Conservation conflict hotspots: mapping impacts, risk perception and tolerance for sustainable conservation management

Lou Lecuyer, Sophie Calmé, Birgit Schmook*, Rehema M. White

*Corresponding author for this work

Research output: Contribution to journalReview articlepeer-review

6 Downloads (Pure)


Global processes manifesting as activities in local places have led to an increase in documented conservation conflicts. Conservation conflicts are sometimes labelled human-wildlife conflict, focusing only on the direct negative impact of species (usually wildlife) on humans or vice versa. However, many authors now recognize that conservation conflicts arise between people with diverse views, when one party acts against the interests of another. They are thus human-human conflicts and not merely an impact on or from conservation. Conflict is not always directly correlated with impact because perceptions of risk, levels of tolerance and conservation values influence human responses. This review aims to define the concept of ‘conservation conflict hotspots’ and explore its practical applications in conservation. We propose that the interaction of impact, risk perception, level of tolerance in a context of conservation values can be mapped at a local scale, with spatial visualization assisting the prediction, understanding and management of such hotspots. The term conservation value incorporates measures of indigeneity, endemicity and demography along with emotional or cultural attachment to species or places. The umbrella terms of risk perception and tolerance capture many of the aspects of attitude, values and individual demographics that can influence people’s actions, enabling contextualization of relevant social factors at local scales. Spatially mapped layers enable us to plan and target conservation efforts towards human as well as ecological factors. The concept of ‘conservation conflict hotspot’ emphasizes the need for transdisciplinary research to understand underlying drivers of conflict and for dialogical and peace-building approaches to facilitate trust and cooperation amongst actors. We can thus address conflicts and achieve sustainable outcomes.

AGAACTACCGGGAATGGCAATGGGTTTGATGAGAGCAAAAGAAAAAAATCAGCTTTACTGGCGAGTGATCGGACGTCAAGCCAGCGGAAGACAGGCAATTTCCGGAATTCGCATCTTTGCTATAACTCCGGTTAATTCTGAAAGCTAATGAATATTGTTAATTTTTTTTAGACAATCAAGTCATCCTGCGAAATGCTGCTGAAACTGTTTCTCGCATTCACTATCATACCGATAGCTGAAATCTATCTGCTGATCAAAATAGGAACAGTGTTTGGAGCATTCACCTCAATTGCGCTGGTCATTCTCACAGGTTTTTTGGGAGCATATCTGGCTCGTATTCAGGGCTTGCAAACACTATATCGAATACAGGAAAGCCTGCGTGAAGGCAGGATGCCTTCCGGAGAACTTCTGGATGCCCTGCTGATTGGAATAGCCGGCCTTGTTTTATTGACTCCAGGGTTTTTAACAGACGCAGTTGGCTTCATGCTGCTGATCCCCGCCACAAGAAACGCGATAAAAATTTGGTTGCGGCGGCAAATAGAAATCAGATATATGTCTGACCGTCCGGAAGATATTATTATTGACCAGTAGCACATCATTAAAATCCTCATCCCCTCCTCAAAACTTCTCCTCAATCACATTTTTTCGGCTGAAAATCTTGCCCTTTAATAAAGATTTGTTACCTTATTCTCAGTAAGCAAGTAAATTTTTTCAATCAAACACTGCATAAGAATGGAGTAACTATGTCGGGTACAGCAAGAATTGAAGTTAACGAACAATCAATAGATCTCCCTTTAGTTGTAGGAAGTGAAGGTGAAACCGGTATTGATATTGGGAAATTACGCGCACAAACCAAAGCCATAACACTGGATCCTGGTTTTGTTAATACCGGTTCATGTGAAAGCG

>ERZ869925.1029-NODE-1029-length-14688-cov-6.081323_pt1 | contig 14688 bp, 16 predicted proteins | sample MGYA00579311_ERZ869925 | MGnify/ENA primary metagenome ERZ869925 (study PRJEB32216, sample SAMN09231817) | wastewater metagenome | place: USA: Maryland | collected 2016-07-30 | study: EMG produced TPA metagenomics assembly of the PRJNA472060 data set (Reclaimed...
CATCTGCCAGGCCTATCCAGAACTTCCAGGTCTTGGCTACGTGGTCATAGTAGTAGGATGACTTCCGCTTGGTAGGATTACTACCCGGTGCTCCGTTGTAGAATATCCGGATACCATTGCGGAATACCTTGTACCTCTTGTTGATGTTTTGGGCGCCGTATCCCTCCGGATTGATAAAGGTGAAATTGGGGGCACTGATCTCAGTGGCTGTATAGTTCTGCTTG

Original languageEnglish
Article number909908
Number of pages12
JournalFrontiers in Conservation Science
Publication statusPublished - 11 Aug 2022


  • Human-wildlife interaction
  • Attitude
  • Conservation values
  • Sustainable development
  • Conflict transformation


Dive into the research topics of 'Conservation conflict hotspots: mapping impacts, risk perception and tolerance for sustainable conservation management'. Together they form a unique fingerprint.

Cite this